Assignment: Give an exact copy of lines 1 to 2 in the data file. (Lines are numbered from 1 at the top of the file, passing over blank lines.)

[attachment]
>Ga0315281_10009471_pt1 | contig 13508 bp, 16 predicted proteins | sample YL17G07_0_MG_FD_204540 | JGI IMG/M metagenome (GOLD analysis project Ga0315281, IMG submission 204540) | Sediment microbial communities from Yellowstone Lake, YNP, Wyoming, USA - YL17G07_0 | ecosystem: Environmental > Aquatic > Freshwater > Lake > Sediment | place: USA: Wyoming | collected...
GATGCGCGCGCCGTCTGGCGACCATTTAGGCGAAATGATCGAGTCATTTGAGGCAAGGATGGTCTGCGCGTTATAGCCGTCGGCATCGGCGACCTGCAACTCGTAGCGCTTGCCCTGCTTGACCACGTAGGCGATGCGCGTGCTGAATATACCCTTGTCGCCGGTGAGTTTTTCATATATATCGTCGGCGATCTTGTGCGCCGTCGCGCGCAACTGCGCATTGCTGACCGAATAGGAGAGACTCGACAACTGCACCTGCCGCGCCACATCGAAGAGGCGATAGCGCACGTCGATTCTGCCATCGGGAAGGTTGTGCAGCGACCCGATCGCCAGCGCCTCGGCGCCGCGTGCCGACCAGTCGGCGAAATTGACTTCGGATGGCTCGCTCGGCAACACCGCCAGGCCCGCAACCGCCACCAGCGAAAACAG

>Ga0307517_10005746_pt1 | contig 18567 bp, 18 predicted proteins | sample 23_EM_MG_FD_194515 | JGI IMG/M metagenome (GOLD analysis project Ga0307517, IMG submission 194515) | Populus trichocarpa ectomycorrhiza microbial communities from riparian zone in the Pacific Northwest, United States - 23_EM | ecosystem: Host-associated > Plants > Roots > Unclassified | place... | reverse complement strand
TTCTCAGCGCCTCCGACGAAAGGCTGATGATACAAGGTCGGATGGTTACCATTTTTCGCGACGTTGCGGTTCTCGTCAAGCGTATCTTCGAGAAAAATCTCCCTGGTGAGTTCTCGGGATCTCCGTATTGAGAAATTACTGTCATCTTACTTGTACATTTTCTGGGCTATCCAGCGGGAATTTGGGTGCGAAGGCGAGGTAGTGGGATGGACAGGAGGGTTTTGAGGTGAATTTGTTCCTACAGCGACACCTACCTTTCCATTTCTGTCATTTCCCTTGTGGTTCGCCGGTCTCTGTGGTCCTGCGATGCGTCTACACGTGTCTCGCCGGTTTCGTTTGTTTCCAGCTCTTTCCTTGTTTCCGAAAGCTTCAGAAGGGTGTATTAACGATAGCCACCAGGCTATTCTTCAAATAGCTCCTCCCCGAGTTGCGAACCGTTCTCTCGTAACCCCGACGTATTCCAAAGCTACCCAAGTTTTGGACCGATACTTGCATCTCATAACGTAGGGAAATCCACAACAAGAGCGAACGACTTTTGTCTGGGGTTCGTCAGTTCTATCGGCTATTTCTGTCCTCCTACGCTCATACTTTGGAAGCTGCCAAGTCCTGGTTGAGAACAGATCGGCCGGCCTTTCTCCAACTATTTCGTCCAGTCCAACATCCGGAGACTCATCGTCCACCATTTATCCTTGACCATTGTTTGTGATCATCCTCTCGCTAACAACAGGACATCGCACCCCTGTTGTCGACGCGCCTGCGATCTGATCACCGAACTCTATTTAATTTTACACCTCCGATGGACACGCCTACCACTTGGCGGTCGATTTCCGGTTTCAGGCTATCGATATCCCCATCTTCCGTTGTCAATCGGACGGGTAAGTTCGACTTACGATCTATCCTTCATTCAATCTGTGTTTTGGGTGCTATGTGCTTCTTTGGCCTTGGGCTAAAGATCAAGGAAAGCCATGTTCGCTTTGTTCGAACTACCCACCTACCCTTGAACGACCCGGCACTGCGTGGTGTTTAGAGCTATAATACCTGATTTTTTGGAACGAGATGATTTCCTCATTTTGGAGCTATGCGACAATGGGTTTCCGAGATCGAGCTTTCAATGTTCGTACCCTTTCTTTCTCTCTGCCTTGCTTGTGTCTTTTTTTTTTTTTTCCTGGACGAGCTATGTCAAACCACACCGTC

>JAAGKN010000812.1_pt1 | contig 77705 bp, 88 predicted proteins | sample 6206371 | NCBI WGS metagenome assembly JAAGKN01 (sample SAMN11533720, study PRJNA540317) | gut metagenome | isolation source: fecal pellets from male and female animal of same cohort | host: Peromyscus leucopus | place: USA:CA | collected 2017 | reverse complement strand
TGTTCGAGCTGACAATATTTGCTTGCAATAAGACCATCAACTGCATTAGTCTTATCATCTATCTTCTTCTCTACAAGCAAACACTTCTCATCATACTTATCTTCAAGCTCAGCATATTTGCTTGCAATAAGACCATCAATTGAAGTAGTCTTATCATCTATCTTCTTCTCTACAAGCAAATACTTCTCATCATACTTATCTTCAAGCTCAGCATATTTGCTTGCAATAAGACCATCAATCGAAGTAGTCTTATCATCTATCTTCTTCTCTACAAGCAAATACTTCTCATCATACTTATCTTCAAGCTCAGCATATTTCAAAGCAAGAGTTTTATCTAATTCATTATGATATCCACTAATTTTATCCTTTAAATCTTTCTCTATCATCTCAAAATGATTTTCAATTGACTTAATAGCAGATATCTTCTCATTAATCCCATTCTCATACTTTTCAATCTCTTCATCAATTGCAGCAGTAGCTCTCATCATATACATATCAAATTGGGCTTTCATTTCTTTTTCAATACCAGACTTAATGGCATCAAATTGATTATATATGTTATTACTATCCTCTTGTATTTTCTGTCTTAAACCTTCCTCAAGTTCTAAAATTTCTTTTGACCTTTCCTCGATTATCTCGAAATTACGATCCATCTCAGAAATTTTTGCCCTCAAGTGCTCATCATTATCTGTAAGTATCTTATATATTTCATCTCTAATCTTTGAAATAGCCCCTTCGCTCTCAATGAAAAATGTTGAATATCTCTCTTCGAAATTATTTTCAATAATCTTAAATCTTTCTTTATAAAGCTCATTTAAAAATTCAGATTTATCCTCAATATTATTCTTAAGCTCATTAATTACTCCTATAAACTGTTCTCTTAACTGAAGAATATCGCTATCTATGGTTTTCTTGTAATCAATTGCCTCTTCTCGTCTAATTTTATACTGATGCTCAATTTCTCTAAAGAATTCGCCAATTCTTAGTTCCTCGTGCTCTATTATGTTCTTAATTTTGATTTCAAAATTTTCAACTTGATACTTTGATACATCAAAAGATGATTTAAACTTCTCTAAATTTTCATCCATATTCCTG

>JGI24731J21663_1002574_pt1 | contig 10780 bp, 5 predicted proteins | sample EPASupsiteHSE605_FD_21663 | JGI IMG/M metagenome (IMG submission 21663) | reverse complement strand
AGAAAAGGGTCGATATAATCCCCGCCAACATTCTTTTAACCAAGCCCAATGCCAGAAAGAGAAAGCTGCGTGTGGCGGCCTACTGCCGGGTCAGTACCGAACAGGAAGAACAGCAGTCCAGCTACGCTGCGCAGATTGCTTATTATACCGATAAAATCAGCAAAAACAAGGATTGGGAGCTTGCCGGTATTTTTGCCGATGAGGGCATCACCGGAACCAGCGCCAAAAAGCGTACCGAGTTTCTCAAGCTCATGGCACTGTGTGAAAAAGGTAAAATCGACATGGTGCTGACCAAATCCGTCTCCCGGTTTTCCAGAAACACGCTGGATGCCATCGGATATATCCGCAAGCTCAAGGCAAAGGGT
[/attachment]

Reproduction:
>Ga0315281_10009471_pt1 | contig 13508 bp, 16 predicted proteins | sample YL17G07_0_MG_FD_204540 | JGI IMG/M metagenome (GOLD analysis project Ga0315281, IMG submission 204540) | Sediment microbial communities from Yellowstone Lake, YNP, Wyoming, USA - YL17G07_0 | ecosystem: Environmental > Aquatic > Freshwater > Lake > Sediment | place: USA: Wyoming | collected...
GATGCGCGCGCCGTCTGGCGACCATTTAGGCGAAATGATCGAGTCATTTGAGGCAAGGATGGTCTGCGCGTTATAGCCGTCGGCATCGGCGACCTGCAACTCGTAGCGCTTGCCCTGCTTGACCACGTAGGCGATGCGCGTGCTGAATATACCCTTGTCGCCGGTGAGTTTTTCATATATATCGTCGGCGATCTTGTGCGCCGTCGCGCGCAACTGCGCATTGCTGACCGAATAGGAGAGACTCGACAACTGCACCTGCCGCGCCACATCGAAGAGGCGATAGCGCACGTCGATTCTGCCATCGGGAAGGTTGTGCAGCGACCCGATCGCCAGCGCCTCGGCGCCGCGTGCCGACCAGTCGGCGAAATTGACTTCGGATGGCTCGCTCGGCAACACCGCCAGGCCCGCAACCGCCACCAGCGAAAACAG